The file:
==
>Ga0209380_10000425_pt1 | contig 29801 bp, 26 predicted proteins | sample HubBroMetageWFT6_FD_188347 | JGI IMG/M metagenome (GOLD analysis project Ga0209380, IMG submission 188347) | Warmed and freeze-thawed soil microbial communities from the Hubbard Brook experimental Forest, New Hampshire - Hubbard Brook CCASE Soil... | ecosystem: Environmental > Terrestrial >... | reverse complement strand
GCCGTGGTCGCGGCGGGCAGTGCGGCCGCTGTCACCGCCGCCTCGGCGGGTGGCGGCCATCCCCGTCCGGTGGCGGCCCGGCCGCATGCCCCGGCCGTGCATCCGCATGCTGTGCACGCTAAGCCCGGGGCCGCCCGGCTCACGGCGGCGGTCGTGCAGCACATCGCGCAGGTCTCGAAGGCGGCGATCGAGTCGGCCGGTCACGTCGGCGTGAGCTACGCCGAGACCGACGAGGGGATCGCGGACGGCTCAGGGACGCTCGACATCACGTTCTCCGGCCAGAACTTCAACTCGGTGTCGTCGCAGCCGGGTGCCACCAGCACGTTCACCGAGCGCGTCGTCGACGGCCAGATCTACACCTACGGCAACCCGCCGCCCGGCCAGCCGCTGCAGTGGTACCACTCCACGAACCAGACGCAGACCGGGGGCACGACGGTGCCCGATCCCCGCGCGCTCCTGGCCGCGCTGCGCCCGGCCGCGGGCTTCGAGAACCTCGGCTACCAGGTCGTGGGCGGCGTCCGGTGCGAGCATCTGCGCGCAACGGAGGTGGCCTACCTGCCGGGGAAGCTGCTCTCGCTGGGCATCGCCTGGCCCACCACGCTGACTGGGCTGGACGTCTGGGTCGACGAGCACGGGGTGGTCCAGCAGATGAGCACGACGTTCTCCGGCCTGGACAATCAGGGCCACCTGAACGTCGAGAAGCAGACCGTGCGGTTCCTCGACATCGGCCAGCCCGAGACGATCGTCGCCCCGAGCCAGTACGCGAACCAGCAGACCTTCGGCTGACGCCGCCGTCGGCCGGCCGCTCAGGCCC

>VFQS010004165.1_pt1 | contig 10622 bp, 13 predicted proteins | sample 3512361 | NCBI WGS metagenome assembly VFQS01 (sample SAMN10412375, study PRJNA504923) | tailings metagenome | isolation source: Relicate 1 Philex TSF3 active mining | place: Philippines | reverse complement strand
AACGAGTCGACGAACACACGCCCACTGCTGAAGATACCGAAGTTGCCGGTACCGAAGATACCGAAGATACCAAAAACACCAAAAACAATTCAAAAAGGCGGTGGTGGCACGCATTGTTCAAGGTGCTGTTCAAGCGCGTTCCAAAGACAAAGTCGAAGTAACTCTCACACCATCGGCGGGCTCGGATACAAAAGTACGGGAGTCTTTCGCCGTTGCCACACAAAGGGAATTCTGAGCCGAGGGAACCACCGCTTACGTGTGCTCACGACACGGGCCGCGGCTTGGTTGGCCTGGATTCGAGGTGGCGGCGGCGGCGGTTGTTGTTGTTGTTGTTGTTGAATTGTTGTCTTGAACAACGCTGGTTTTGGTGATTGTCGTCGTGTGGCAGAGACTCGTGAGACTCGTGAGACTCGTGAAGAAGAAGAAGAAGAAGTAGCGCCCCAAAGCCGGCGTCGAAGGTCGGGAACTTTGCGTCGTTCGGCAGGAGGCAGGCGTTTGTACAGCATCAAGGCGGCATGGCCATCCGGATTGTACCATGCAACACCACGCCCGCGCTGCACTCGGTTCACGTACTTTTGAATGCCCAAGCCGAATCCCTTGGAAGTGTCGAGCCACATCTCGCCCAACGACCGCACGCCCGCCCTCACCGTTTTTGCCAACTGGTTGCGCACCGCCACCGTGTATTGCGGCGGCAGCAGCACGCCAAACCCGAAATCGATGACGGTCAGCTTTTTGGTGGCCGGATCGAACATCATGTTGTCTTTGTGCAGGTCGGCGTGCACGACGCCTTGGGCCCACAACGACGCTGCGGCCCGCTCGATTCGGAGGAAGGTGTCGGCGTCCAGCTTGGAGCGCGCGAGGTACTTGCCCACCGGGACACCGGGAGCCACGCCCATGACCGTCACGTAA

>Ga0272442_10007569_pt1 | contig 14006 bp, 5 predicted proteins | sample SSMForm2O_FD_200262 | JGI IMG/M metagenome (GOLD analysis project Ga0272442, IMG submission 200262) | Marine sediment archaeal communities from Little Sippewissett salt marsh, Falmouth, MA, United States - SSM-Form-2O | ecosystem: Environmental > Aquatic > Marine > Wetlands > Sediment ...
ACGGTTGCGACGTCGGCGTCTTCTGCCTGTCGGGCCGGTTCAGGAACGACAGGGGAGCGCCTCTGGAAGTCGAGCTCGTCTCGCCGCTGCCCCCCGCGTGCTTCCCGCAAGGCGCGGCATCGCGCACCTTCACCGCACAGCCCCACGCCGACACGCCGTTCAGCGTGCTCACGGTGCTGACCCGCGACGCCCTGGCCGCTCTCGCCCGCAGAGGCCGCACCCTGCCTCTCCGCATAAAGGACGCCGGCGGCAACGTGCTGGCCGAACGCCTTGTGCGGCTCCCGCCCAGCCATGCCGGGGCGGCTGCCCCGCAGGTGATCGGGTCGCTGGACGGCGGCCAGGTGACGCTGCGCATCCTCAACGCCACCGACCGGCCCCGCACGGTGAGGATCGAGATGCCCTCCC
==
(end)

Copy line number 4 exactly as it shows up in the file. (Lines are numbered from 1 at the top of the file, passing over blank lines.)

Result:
AACGAGTCGACGAACACACGCCCACTGCTGAAGATACCGAAGTTGCCGGTACCGAAGATACCGAAGATACCAAAAACACCAAAAACAATTCAAAAAGGCGGTGGTGGCACGCATTGTTCAAGGTGCTGTTCAAGCGCGTTCCAAAGACAAAGTCGAAGTAACTCTCACACCATCGGCGGGCTCGGATACAAAAGTACGGGAGTCTTTCGCCGTTGCCACACAAAGGGAATTCTGAGCCGAGGGAACCACCGCTTACGTGTGCTCACGACACGGGCCGCGGCTTGGTTGGCCTGGATTCGAGGTGGCGGCGGCGGCGGTTGTTGTTGTTGTTGTTGTTGAATTGTTGTCTTGAACAACGCTGGTTTTGGTGATTGTCGTCGTGTGGCAGAGACTCGTGAGACTCGTGAGACTCGTGAAGAAGAAGAAGAAGAAGTAGCGCCCCAAAGCCGGCGTCGAAGGTCGGGAACTTTGCGTCGTTCGGCAGGAGGCAGGCGTTTGTACAGCATCAAGGCGGCATGGCCATCCGGATTGTACCATGCAACACCACGCCCGCGCTGCACTCGGTTCACGTACTTTTGAATGCCCAAGCCGAATCCCTTGGAAGTGTCGAGCCACATCTCGCCCAACGACCGCACGCCCGCCCTCACCGTTTTTGCCAACTGGTTGCGCACCGCCACCGTGTATTGCGGCGGCAGCAGCACGCCAAACCCGAAATCGATGACGGTCAGCTTTTTGGTGGCCGGATCGAACATCATGTTGTCTTTGTGCAGGTCGGCGTGCACGACGCCTTGGGCCCACAACGACGCTGCGGCCCGCTCGATTCGGAGGAAGGTGTCGGCGTCCAGCTTGGAGCGCGCGAGGTACTTGCCCACCGGGACACCGGGAGCCACGCCCATGACCGTCACGTAA